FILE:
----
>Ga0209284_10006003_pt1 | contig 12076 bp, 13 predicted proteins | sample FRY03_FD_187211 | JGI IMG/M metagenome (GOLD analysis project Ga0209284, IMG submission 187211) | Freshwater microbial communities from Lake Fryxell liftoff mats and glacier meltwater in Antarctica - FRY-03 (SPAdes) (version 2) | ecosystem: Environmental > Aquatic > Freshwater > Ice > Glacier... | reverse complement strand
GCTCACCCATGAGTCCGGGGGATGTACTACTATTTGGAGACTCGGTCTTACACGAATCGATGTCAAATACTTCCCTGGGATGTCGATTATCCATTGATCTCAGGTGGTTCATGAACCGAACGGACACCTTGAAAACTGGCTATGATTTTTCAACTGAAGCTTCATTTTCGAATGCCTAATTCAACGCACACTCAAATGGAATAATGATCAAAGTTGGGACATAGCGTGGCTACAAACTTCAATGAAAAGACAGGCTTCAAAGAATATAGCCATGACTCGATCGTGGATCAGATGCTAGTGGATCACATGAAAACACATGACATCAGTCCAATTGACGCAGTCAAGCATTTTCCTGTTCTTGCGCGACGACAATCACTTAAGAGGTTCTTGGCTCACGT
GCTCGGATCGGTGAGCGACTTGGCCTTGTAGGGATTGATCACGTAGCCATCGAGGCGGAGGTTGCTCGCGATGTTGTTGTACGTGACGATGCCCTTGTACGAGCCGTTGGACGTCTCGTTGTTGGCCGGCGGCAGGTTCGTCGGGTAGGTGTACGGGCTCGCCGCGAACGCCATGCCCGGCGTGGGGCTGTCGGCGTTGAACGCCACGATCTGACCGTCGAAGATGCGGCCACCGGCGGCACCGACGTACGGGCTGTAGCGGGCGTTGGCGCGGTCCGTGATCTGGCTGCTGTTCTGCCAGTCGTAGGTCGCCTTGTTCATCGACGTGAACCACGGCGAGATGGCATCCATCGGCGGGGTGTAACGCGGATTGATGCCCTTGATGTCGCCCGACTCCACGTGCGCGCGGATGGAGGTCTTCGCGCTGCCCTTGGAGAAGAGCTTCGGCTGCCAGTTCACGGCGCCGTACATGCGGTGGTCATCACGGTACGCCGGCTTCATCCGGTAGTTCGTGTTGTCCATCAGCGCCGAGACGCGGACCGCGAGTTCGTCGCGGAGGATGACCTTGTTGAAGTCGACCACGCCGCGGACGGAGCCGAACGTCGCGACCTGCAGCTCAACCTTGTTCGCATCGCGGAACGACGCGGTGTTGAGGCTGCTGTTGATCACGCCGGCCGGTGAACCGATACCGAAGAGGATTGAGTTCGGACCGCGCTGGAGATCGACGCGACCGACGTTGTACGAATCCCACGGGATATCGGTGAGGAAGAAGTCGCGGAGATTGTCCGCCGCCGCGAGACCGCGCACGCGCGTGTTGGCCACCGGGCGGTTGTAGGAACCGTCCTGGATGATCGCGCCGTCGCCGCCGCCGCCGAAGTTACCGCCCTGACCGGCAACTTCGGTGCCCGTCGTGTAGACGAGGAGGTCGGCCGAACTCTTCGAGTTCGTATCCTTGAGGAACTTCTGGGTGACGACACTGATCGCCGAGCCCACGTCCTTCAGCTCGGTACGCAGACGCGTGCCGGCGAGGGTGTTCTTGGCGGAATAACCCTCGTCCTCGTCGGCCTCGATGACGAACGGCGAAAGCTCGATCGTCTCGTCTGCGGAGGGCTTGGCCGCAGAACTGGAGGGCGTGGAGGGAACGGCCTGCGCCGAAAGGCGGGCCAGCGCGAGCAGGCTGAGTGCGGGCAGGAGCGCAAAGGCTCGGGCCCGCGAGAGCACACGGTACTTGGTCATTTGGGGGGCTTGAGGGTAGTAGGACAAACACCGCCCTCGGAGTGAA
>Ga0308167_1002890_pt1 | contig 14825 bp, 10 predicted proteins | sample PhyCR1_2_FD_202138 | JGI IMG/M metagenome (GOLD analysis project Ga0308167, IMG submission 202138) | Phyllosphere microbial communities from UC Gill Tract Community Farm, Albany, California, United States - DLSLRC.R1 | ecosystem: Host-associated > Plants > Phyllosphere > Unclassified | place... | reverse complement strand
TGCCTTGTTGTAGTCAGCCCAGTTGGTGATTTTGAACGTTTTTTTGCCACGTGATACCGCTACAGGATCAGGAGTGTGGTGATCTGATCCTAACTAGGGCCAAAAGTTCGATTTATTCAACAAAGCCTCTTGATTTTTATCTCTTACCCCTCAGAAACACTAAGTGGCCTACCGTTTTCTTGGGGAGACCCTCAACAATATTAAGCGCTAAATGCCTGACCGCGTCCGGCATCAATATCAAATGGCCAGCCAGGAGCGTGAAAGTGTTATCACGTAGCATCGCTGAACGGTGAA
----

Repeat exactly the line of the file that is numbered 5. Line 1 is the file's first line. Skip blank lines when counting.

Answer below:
TGCCTTGTTGTAGTCAGCCCAGTTGGTGATTTTGAACGTTTTTTTGCCACGTGATACCGCTACAGGATCAGGAGTGTGGTGATCTGATCCTAACTAGGGCCAAAAGTTCGATTTATTCAACAAAGCCTCTTGATTTTTATCTCTTACCCCTCAGAAACACTAAGTGGCCTACCGTTTTCTTGGGGAGACCCTCAACAATATTAAGCGCTAAATGCCTGACCGCGTCCGGCATCAATATCAAATGGCCAGCCAGGAGCGTGAAAGTGTTATCACGTAGCATCGCTGAACGGTGAA